Research by the Ponemon Institute showed that 34% of affected organisations knew that they had unpatched vulnerabilities, but they took no action to protect themselves. Further, that 99.9% of attacks are based on known vulnerabilities which have already been addressed in a patch.

Since patch management is a part of vulnerability management, which itself is an element of risk management, not having an effective patch management programme does indicate bad risk management practices.

When the UK NHS was hit with ransomware a few years ago, it was due to a Windows vulnerability which had been patched three months earlier. But because some organisations can't (or don’t) move fast enough, they were left exposed and suffered as a result. On this occasion most of the NHS Trusts which were affected by the ransomware actually just rebuilt their systems using back-ups from several days earlier. This means that many of them lost around three days of data, but this doesn’t take into consideration the cost and work lost by those who had down time while systems were being reset, or the cost of the reset.

Very simply, we are saying that the cost and inconvenience of patching is lower than the impact and cost of not patching and getting malware and or a data breach.


Infographic 2: on the Awareness, Knowledge, Skills, Tools, Response and Sharing for this topic.Awareness content infographic



This section of the article is only available for our subscribers. Please click here to subscribe to a subscription plan to view this part of the article.


Photographs from

Meet your Bloggers

Sarb Sembhi

Sarb Sembhi, Virtually Informed

Sarb is the Chief Technology Officer and Chief Information Security Officer for Virtually Informed.

He writes and speaks about:

  • Strategic issues in Smart Environments and related technologies;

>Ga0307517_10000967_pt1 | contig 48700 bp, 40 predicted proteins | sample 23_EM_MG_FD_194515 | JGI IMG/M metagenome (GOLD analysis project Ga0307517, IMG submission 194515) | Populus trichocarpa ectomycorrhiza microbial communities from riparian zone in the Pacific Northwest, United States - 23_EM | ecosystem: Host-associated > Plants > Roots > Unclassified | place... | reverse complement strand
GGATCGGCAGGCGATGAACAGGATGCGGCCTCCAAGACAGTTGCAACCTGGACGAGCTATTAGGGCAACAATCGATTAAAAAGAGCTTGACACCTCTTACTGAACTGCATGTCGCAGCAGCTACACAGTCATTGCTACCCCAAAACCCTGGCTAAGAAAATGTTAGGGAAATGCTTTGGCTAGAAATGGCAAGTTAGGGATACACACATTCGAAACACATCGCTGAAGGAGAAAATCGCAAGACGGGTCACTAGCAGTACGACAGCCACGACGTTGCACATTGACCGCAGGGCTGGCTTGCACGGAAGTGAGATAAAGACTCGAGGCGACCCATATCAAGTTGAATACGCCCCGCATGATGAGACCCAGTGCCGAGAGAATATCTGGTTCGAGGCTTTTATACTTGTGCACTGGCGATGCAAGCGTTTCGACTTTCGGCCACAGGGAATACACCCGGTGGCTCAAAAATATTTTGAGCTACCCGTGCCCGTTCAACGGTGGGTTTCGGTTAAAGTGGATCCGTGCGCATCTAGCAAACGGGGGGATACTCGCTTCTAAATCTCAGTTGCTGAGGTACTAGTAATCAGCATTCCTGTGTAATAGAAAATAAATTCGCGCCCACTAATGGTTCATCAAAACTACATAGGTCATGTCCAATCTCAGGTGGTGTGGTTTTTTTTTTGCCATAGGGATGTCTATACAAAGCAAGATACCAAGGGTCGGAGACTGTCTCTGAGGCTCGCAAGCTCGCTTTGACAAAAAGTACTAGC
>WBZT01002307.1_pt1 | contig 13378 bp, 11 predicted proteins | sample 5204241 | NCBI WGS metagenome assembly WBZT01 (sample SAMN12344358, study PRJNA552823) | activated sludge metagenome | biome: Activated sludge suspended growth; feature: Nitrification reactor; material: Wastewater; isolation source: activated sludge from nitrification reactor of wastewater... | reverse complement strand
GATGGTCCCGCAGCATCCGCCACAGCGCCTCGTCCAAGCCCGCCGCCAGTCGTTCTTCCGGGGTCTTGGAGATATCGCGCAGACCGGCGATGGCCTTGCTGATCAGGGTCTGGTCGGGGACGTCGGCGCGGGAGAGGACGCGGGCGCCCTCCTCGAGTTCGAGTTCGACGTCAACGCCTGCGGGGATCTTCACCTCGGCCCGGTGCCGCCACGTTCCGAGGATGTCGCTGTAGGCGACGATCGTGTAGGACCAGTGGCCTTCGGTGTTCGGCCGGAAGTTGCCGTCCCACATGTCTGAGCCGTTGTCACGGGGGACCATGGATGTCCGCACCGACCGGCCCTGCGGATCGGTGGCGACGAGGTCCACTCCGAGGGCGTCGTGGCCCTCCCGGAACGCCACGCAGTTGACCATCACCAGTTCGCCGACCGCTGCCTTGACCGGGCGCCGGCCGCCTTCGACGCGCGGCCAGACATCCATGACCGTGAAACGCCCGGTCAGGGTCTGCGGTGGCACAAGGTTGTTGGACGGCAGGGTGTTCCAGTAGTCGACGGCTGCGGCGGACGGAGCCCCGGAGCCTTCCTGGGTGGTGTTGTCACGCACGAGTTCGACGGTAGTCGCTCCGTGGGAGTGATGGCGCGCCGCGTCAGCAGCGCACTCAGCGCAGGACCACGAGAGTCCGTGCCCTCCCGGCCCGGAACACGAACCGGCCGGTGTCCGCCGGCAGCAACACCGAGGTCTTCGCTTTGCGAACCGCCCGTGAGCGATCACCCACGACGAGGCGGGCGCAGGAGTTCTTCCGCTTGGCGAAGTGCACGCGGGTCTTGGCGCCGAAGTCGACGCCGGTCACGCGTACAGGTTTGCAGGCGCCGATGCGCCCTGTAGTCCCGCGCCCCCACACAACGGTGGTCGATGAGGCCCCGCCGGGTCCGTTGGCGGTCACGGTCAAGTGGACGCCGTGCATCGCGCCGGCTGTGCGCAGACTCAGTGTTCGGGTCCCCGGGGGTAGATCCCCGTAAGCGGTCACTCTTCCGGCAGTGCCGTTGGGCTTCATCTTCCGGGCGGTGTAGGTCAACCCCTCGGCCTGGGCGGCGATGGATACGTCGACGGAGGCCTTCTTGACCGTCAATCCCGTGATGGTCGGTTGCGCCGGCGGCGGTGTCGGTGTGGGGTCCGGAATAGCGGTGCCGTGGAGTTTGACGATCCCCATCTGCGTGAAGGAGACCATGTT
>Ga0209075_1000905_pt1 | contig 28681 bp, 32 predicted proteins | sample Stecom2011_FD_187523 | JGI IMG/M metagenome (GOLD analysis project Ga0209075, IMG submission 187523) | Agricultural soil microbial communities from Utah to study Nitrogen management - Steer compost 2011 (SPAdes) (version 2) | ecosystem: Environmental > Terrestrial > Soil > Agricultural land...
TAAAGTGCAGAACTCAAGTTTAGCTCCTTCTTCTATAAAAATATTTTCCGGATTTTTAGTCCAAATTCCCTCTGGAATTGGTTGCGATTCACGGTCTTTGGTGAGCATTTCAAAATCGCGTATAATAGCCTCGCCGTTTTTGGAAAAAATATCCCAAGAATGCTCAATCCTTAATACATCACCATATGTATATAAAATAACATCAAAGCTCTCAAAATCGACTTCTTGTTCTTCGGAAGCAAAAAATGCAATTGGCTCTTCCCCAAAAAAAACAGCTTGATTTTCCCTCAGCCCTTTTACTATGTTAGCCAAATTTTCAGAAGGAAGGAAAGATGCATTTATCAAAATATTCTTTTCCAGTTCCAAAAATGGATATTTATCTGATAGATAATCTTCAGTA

• Digital Safety Skills for anyone not working in Cyber Security, and;
  • Business / security challenges for small businesses and start-ups.

Nick Ioannou

Nick is Director of Boolean Logic Limited, a blogger, an author and public speaker.

Nick has authored:

  • 'Internet Security Fundamentals',
  • 'A Practical Guide to Cyber Security for Small Businesses' and
  • 'A Practical Guide to GDPR for Small Businesses',
  • as well as contributing to three 'Managing Cybersecurity Risk' books and 'Conquer The Web'.

SaRB for Small & Medium-sized Organisations (SMO's)

SaRB for SMO's mission is to be the place that Small and Medium-sized Organisations and non-profits get together to look up, explore and understand cyber security and related risks. We deliver information and tools to take better responses to cyber related threats, vulnerabilities and exploits. We invite you to become members of our community to access:

  • the latest information on threats targeting smaller organisations;
  • possible response options for your organisation and sector;
  • weekly or fortnightly newsetters;
  • webinars and events specifically for our subscribers;
  • gated templates, tools and gated content to save time and improve cyber security risks.

Subscribe to SaRB for SMO's